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Leadership Techniques: Three Ways To Improve The Way You Talk To People Who Work For You About Their Performance - Articles Surfing

Talking to people who work for you about their performance is one of the most difficult tasks in the workplace. But, there are three quick changes to the way they talk about other people's behavior/performance that will dramatically improve the odds of a successful outcome.

First, put the description of behavior you're talking about ahead of the reason why you're having the conversation. That keeps those emotional protective shields from going up and blocking real communication.

This is hard to do, because most of our parents, early bosses, and role models did it just the opposite way. That means that you will, almost naturally, do the less effective thing unless you make a conscious effort.

I suggest that you rehearse your opening. That will help you put the behavior ahead of the reason for chatting. You'll probably have to practice the change, too.

Describe behavior the Joe Friday way. Just the facts. Drain off the adjectives. Then follow the description of behavior with a brief description of why that behavior matters.

The behavior you describe must be something visible or audible. It must be something that could be witnessed and can be described.

Do not, ever, use the words "attitude" or "always." Limit your discussion to observable behavior. Be specific about what happened and when.

Finally, once you've had your say, shut up. Wait for your subordinate to talk.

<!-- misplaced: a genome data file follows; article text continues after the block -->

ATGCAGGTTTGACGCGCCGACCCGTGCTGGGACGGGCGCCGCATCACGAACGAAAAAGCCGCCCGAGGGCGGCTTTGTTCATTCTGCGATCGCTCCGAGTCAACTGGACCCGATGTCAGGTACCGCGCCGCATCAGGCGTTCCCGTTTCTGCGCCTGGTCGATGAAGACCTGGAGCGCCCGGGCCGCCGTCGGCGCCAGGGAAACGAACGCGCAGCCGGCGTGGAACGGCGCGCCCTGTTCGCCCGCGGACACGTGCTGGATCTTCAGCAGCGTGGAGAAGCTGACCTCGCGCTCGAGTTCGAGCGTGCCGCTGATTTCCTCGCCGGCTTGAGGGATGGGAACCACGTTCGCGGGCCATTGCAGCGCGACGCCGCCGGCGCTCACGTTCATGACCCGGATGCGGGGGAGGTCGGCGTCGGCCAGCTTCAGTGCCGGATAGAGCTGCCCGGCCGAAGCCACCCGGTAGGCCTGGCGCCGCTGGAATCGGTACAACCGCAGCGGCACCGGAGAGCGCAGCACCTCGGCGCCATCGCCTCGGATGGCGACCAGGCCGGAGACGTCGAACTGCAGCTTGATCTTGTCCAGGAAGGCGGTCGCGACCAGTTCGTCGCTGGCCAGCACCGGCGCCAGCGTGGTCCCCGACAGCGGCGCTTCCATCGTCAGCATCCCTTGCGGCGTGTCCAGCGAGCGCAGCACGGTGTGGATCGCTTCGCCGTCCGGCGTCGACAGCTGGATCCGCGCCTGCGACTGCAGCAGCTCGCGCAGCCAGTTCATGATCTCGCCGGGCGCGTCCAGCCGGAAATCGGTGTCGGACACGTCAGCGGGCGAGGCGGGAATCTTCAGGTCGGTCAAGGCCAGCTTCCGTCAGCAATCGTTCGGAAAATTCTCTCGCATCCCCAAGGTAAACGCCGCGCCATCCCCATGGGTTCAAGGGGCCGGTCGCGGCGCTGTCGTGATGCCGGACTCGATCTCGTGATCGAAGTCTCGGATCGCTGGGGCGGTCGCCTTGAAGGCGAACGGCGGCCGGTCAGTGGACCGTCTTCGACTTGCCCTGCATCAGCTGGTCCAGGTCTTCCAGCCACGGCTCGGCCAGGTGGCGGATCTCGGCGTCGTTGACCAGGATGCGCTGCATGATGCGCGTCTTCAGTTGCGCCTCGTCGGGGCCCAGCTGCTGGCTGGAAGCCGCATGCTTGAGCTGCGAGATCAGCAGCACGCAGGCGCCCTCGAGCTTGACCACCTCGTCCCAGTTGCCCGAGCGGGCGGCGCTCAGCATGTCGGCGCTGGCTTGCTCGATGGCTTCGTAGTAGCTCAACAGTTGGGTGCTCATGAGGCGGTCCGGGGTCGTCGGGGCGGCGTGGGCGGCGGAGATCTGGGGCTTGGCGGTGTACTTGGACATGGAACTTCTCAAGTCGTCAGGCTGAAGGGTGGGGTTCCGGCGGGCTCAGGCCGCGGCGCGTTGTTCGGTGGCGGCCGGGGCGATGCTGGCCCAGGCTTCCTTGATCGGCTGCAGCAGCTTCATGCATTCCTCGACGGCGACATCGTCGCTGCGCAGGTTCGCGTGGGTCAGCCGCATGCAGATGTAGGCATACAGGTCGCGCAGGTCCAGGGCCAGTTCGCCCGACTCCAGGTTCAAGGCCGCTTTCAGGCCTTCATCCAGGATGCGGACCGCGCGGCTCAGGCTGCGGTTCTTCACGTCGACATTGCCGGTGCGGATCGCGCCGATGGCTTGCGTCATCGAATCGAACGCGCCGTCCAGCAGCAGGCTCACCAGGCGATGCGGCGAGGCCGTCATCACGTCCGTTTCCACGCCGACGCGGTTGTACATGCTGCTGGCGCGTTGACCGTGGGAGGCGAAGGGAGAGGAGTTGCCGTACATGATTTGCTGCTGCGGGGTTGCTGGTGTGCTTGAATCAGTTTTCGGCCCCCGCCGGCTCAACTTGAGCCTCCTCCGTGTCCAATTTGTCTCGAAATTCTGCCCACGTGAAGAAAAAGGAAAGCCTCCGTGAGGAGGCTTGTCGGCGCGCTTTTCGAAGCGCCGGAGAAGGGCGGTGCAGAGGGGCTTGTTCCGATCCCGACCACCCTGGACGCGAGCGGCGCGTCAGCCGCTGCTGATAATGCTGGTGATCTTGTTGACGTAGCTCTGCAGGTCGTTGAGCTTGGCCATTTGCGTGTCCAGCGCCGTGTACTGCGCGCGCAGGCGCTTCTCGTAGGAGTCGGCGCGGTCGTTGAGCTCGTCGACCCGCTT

There are a couple of things that can happen next. Your subordinate might agree that you've got things right. Your subordinate might dispute your description of what happened.

Either way, you can now come to agreement on behavior. Then you're on your way to a meaningful discussion of how behavior should be different in the future. And what the consequences are for good and bad behavior.

This is simple and gets great results. So why don't more of us do it more of the time?

The answer to that one is easy. Old habits are hard to break and just about everyone we emulate did it the other way. If you do the preparation and practice to get these three things right, your conversations with subordinates about behavior will be much more productive.

Submitted by:

Wally Bock

Wally Bock is an author, speaker, consultant and coach who helps leaders improve the performance and morale of their teams. He writes the Three Star Leadership Blog (http://blog.threestarleadership.com).This material is adapted from Wally's latest book, Performance Talk: The One-on-One Part of Leadership (http://www.performancetalk.com).



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